What was supposed to be a peaceful royal funeral over the weekend turned into a bloody feud between a faction laying claim to the Kade Stool in the Eastern Region and the Police Service.
So bloody was the incident that the man who allegedly commandeered his land guards to attack the police, Kwame Apau, formerly known as Osabarima Agyare Tenadu II, according to bystanders, took to his heels, leaving behind his royal clothe and armrest.
Eyewitnesses say the beleaguered chief, who was gracing the funeral service of two of the royals of Kade allegedly went there with six machete-wielding, well-built men (macho-men) and reportedly commandeered them to teach anyone who dare stops him from sitting on the chief’s stool a bitter lesson, to which they obliged.
In the ensuing melee, innocent people, including an American-based Professor, were injured in the full glare of the about 60 police officers who were detailed to maintain peace at the funeral grounds.
Narrating what happened at the funeral, Richard Obeng popularly known as Oheneba, who was also an eyewitness told this paper in a telephone interview that whilst at the funeral, the destooled chief stormed there with his thugs and ordered them to beat anybody who would stop him from going to sit on his stool as the chief.
True to his words, Oheneba said, the boys, who arrived at the funeral with about three taxies reign terror on everyone, disrupting the funeral until the police came in.
“It was when the police came in to disperse the rioters, and wanted to arrest Kwame Apau, that he took to his heels and left behind his regalia”, Oheneba disclosed.
Meanwhile, Kwame Apau also in a telephone interview with this paper denied that he went to the funeral with land guards. He said he went to the funeral with well-wishers as well as boys from KOANS Estate who wanted to show solidarity with him.
He said but for a police officer’s attempt at shooting him he would not have left behind his regalia and that two of the boys who went to escort him to the funeral were arrested by the police.
However, when this paper contacted the Koforidua District Police Commander, Sup. Steven Delapot, he confirmed the incident and refused to comment further under the excuse that the case was still under investigations.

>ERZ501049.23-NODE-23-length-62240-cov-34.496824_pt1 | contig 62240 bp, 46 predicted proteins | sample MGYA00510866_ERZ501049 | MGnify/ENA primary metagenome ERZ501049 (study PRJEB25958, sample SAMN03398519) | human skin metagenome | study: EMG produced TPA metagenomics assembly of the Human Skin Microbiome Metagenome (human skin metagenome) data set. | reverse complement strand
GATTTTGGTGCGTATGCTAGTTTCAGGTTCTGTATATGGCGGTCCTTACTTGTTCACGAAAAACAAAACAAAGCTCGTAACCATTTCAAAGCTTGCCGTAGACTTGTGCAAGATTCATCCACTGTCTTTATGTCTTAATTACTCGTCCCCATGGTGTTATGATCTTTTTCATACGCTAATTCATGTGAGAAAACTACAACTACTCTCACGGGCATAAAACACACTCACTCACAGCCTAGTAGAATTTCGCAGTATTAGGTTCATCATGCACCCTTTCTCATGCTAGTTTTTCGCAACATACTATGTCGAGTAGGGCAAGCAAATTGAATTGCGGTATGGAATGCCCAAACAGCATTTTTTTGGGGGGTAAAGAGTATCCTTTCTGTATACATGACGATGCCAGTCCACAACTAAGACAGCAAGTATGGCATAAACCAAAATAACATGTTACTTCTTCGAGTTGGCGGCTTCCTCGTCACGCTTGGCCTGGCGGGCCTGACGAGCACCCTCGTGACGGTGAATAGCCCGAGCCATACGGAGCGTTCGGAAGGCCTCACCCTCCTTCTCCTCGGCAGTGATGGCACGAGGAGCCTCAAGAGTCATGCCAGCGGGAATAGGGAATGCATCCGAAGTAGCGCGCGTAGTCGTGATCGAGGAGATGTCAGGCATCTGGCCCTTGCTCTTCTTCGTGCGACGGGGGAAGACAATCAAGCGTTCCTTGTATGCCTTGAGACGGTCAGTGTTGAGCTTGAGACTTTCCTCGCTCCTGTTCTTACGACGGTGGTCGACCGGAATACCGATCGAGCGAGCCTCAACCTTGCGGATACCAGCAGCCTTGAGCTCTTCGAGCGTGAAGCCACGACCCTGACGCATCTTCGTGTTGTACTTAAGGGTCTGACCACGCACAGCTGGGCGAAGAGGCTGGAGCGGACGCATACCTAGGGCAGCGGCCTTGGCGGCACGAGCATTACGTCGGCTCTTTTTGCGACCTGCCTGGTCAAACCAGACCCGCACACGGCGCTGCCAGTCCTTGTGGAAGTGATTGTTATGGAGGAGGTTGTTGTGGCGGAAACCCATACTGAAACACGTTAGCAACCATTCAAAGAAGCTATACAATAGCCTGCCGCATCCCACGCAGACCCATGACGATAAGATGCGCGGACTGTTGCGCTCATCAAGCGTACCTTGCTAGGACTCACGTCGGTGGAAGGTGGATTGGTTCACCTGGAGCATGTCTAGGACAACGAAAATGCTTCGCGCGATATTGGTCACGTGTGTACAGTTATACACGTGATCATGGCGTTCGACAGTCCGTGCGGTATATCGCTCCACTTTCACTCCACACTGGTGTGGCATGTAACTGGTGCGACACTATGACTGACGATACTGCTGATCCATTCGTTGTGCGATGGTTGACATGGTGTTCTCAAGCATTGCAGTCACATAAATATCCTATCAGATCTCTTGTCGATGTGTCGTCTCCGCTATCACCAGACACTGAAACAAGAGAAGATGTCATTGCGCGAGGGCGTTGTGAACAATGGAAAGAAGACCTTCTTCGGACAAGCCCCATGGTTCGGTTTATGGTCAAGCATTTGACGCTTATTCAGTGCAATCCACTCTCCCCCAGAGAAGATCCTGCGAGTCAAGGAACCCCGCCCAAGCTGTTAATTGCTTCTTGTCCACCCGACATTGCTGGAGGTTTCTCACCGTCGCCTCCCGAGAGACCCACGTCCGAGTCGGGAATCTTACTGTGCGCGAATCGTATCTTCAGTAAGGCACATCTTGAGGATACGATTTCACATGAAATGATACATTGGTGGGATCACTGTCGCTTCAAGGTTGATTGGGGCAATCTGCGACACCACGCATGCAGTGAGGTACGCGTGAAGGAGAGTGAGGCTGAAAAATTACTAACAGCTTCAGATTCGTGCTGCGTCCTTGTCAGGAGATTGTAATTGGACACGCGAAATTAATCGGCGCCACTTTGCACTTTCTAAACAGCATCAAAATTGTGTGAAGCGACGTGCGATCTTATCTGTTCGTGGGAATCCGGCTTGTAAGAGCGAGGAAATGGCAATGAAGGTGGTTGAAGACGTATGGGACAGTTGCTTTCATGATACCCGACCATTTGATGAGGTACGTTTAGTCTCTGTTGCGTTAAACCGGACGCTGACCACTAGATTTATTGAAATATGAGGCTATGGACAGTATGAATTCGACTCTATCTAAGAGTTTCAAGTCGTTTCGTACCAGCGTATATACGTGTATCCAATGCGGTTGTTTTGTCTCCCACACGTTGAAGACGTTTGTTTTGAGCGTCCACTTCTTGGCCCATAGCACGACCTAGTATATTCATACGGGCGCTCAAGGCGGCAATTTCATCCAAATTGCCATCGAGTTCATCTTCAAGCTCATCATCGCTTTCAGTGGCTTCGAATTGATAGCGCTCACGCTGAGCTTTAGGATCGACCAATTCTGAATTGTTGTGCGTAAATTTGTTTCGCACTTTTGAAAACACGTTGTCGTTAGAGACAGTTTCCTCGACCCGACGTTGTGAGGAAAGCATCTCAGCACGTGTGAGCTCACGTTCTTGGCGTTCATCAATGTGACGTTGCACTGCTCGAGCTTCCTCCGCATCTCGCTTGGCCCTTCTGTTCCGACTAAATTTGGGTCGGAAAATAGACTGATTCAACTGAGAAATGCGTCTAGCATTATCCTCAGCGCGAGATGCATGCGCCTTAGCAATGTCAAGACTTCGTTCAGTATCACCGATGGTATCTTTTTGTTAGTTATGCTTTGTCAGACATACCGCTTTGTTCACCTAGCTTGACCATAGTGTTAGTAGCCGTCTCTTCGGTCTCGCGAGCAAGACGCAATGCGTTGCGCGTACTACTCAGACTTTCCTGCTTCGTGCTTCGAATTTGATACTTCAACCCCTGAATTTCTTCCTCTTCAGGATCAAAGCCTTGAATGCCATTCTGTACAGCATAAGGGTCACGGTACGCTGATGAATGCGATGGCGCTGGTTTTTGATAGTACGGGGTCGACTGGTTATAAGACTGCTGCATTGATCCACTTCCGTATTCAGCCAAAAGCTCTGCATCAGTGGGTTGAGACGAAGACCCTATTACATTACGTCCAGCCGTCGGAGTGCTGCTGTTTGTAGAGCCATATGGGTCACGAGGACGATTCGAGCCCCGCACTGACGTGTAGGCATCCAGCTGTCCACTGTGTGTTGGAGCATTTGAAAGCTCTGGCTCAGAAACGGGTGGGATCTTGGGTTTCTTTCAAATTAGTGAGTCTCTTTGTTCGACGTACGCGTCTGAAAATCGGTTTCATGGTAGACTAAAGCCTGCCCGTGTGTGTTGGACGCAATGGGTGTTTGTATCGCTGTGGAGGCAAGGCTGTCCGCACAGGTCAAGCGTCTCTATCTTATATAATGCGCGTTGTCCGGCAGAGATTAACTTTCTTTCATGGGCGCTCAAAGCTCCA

It would be recalled that, Obaapanyin Akua Fosua, Abusuapanyin Otibu Asare, Nana Banchie Darko Ampem, Krontihene, Asafoatse Kofi Tinyase and Asafoatse Yaw Danso on 9th October 2012, called on the council to address the violation of the traditional oath and failure by the chief to uphold all norms required of him as chief of the town.
They alleged that the chief, who was a defendant in the matter, had violated the code of ethics governing the chieftaincy institution and that the refusal of the kingmakers from taking the necessary action, allowed any principal to institute that action.
To support their stand, they referred to the ruling by the Judicial Committee of the Akyem Abuakwa council on the 1st of May, 2001 in the matter of Nana Kwame Fanti Aduamoah II, Asonafohene of Kade (plaintiff) Vrs Nana Agyakoran Adutwum II Kadehene (Defendant) which plaintiff tendered as exhibit “A” attached to their Affidavit in support.
According to them “the Ghana law report of 1977 page 348 paragraph 3 supports the contention that even the Krontihene alone who is a kingmaker can bring up an action”.
The defendant (Osaberima Agyare Tenadu II) pleaded not guilty of all the charges against him. He stated that all the charges leveled against him by the plaintiffs were unfounded.
The ousted chief argued that that the claim of embezzlement against him was absolute and that the bank statement the defendant tendered in court as exhibit did not tally with any transaction of the Kade Stool Account.
The Chairman of the Judicial Committee of the Akyem Abuakwa Traditional Council, Osaberima Kwame Koh II, giving his ruling at a sitting at Ofori Panyin Fie in Kibi, noted that the judicial committee found the Chief guilty of 14; out of the 17 charges leveled against him.
Also, the committee ruled that the exhibit by the defendant (Osaberimah Agyare Tenadu II) did not relate to the matter before the judicial committee and ordered for a custom to be performed to destool the defendant and a replacement made by the kingmakers.
The council also ordered Osaberimah Agyare Tenadu II, to hand over all the stool paraphernalia to the Abusuapanyin for safe keeping until a new Chief was enstooled. The council further warned the ousted chief not to present himself as the Chief of Kade to the stool land office at Koforidua for the purpose of collecting “royalties”, and was also asked to pay GHC 5,000.00 as penalty to the court.
Source: The New Crusading Guide
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